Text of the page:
Senators Tom Udall (D-NM) and Maggie Hassan (D-NH) pressed Pai for an opinion on the media, pointing out that he has direct oversight of companies that President Trump routinely criticizes. In particular, they honed in on Trump's comments that media outlets are the "enemy of the American people" and asked Pai if he agreed.
But Pai dodged, declining to assert that the media is not the enemy of the American people and instead arguing that he's long been a supporter of the First Amendment and that he believes "every American enjoys the First Amendment protections guaranteed by the Constitution."
It was far from a full-throated defense of the press, with Pai clearly trying to avoid contradicting the president, who he met with on Monday and who just yesterday nominated him for a second term at the FCC. "I don't want to wade into the larger political debates," Pai responded.
4. This convoluted net neutrality metaphor makes sense
Senator Ron Johnson (R-WI): I know net neutrality sounds great and in trying to convey why [it] harms investment and innovation, I've come up with an analogy. I kind of want to run this by you [to see] if this is pretty accurate.
Let's say a group of neighbors want to build a bridge over a creek so they can cross over and talk to each other a lot. So it's really for the neighborhood, maybe a dozen people. But then they find out the local government is going to require that [the] bridge is open to the entire community of a million people. No prioritization whatsoever. They don't get to cross first to see their neighbor. A million people can come onto their property, ruin their lawns, and walk over that bridge. Isn't that kind of a similar analogy? Isn't that a pretty good analogy in terms of what net neutrality is all about? ... Tell me where that analogy's maybe not accurate.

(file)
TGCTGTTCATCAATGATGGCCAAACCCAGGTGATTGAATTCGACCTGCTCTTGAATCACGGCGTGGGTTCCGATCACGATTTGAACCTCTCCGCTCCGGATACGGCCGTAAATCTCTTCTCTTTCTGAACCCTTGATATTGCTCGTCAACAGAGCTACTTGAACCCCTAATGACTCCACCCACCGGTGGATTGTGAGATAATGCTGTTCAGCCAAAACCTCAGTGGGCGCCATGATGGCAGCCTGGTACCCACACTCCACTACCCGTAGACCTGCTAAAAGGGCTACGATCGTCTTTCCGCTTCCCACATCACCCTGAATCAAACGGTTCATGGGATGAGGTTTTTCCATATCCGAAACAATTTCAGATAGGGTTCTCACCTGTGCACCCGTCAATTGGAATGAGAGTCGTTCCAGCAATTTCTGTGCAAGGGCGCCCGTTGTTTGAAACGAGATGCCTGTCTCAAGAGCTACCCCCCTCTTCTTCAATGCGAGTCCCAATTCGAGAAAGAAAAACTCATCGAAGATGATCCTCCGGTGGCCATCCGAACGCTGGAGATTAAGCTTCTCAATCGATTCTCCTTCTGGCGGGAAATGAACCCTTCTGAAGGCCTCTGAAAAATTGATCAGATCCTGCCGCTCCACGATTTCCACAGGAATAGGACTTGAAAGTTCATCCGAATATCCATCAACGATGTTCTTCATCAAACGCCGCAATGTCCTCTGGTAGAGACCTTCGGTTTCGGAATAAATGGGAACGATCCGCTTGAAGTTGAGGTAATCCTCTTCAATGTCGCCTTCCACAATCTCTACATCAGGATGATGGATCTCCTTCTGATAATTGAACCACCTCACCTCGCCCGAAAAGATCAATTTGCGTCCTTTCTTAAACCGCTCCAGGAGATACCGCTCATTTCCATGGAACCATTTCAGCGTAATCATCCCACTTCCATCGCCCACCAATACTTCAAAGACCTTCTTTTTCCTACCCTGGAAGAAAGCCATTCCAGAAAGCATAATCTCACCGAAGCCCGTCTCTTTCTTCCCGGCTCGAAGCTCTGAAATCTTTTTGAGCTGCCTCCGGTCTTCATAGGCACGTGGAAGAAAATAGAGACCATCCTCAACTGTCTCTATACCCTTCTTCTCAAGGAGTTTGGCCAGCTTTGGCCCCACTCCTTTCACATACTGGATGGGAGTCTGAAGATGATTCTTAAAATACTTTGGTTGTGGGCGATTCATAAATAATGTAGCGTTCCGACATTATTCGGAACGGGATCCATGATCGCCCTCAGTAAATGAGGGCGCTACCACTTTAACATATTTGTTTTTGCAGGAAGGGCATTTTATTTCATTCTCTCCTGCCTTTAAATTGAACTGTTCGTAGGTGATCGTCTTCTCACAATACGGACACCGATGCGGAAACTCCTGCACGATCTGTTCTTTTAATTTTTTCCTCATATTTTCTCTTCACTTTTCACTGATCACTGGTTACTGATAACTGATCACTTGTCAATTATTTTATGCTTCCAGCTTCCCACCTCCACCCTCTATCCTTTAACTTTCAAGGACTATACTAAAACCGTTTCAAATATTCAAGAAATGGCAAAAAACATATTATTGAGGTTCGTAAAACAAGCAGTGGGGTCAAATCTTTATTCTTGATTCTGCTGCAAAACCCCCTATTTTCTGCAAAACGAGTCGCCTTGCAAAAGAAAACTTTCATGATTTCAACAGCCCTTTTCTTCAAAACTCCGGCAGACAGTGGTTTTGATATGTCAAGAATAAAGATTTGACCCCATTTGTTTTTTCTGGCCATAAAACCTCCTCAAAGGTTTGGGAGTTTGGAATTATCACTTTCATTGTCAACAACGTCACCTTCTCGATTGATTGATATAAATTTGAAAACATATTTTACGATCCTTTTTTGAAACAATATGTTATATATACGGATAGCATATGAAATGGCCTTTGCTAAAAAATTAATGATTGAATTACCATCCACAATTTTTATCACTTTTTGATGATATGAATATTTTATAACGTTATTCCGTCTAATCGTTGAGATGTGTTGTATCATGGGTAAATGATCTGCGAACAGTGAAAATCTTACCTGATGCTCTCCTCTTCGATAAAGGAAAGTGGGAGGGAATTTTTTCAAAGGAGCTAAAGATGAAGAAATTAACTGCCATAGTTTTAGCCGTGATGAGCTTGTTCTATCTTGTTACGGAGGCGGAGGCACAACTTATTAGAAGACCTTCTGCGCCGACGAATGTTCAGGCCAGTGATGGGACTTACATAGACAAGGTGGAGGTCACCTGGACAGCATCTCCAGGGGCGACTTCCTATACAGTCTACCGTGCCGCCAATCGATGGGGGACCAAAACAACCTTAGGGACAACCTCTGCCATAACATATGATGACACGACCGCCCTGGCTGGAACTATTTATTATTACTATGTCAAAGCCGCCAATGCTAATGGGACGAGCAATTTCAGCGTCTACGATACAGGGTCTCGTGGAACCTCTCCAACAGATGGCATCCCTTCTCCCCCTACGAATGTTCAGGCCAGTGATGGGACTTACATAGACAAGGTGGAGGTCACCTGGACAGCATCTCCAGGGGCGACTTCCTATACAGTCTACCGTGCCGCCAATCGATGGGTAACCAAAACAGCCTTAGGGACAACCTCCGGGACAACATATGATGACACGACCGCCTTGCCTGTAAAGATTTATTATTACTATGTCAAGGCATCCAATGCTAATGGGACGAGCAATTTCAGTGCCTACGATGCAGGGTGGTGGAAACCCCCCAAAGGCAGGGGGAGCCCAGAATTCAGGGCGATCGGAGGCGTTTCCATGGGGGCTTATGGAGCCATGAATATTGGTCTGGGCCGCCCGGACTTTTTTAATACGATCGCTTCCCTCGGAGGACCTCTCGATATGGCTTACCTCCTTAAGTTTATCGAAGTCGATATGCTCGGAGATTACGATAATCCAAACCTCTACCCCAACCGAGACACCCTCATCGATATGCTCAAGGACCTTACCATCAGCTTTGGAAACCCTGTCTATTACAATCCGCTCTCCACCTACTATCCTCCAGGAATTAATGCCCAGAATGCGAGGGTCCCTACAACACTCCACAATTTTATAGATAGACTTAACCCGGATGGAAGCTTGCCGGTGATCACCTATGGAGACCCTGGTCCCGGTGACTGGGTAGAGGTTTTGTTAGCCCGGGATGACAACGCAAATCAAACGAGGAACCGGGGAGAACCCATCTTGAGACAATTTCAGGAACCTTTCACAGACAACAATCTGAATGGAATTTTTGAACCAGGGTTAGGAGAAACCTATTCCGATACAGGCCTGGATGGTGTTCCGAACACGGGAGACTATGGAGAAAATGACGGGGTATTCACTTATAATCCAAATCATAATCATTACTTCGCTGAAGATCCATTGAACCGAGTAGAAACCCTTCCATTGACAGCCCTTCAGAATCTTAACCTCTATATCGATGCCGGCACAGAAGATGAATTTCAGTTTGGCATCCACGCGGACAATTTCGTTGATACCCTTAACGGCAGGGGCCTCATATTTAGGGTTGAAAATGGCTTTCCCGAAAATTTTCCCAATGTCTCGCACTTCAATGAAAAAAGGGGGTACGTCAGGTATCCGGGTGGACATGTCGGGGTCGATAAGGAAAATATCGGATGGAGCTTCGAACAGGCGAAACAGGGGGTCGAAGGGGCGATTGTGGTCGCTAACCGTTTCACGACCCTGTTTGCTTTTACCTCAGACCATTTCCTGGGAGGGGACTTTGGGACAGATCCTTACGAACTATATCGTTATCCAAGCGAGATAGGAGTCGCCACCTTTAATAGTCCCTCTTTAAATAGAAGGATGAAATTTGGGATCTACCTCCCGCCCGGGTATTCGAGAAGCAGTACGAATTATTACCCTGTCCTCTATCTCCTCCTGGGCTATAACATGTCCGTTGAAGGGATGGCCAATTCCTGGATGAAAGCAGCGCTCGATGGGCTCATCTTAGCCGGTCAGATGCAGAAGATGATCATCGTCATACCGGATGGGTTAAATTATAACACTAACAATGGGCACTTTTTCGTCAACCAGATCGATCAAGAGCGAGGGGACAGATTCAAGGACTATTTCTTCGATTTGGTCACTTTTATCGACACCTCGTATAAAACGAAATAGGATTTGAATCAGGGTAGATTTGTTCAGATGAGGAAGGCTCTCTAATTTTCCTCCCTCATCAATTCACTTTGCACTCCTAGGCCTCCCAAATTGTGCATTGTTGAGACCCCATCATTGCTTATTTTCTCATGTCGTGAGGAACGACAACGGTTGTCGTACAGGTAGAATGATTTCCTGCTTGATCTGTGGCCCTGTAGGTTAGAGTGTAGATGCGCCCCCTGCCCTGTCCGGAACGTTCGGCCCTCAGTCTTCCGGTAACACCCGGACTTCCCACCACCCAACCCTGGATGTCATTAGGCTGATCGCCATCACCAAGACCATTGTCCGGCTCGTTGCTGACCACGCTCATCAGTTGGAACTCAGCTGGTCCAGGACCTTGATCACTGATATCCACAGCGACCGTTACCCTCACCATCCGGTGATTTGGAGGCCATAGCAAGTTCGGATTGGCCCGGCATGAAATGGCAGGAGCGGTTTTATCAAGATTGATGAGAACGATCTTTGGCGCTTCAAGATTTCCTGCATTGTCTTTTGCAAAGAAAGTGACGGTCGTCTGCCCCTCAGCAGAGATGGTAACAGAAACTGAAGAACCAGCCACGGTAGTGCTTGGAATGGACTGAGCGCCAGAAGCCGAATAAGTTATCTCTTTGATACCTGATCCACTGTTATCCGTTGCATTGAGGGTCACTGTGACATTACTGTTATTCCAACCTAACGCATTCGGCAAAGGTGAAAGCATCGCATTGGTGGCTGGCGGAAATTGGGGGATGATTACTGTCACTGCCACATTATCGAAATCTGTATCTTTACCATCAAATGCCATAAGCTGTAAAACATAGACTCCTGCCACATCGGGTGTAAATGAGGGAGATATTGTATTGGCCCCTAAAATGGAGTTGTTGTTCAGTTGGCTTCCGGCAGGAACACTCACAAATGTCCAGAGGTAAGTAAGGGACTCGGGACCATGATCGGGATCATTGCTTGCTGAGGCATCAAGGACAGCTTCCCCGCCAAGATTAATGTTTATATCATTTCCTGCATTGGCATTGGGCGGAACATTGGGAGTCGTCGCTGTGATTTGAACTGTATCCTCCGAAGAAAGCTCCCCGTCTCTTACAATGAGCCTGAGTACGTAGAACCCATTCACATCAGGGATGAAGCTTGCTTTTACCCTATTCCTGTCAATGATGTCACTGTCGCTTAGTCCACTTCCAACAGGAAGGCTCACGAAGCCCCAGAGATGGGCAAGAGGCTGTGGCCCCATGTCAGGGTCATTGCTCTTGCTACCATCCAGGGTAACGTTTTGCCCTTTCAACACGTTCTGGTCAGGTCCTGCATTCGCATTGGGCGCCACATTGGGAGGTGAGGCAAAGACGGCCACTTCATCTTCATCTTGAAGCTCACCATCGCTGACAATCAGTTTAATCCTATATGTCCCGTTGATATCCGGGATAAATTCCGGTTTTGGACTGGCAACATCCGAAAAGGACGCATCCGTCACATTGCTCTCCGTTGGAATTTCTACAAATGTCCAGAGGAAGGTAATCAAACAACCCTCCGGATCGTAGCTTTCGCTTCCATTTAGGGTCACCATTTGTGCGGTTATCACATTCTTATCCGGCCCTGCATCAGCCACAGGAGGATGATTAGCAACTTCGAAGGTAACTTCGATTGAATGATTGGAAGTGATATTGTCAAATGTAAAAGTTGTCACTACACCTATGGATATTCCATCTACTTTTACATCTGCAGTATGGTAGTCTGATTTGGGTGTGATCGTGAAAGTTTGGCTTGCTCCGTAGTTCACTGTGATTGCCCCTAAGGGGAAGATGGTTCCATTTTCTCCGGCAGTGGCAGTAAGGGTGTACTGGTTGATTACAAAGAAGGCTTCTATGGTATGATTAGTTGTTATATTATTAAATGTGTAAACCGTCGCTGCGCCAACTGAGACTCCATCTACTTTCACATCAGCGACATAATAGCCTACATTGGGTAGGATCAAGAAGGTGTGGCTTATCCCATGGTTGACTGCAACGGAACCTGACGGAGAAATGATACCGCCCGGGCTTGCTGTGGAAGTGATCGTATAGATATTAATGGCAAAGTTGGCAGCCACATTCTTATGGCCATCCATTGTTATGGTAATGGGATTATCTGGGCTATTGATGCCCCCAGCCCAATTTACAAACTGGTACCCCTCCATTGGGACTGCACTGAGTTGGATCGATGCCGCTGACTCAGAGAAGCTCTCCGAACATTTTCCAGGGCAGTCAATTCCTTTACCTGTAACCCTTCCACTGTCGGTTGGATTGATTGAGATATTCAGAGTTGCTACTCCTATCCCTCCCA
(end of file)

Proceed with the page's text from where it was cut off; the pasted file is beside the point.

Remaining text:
Pai: Senator, you've put your finger on one of the core concerns, which is that all of us favor a free and open internet where consumers can access lawful content of their choice, we also want to incentivize the construction of these networks which requires massive capital expenditures ... our goal is obviously to make sure, to use your analogy, those bridges continue to be built, continue to be maintained and upgraded as traffic modernizes over time.
Johnson: In my example, I don't think too many neighbors would chip in the money to build that bridge when they realize we're not ever gonna be able to use it.
Johnson: Or certainly not priority on it.
5. Local media consolidation is a real possibility
FCC rules currently prohibit, with few exceptions, companies from owning newspapers, radio stations, and TV stations that operate in the same market. Pai said "there's literally no evidence" to support the prohibition and that scrapping it could help local media outlets that are struggling.
"If it is more efficient for them to collect news together and distribute it on different platforms, that could help them stay in business and provide a vital source of information for localities," Pai said. He added that the media ownership rules are being discussed within the commission.
Correction Mach 8th, 4:40PM ET: this article initially referred to Senator Udall as “(D-MN),” when he is actually “(D-NM).”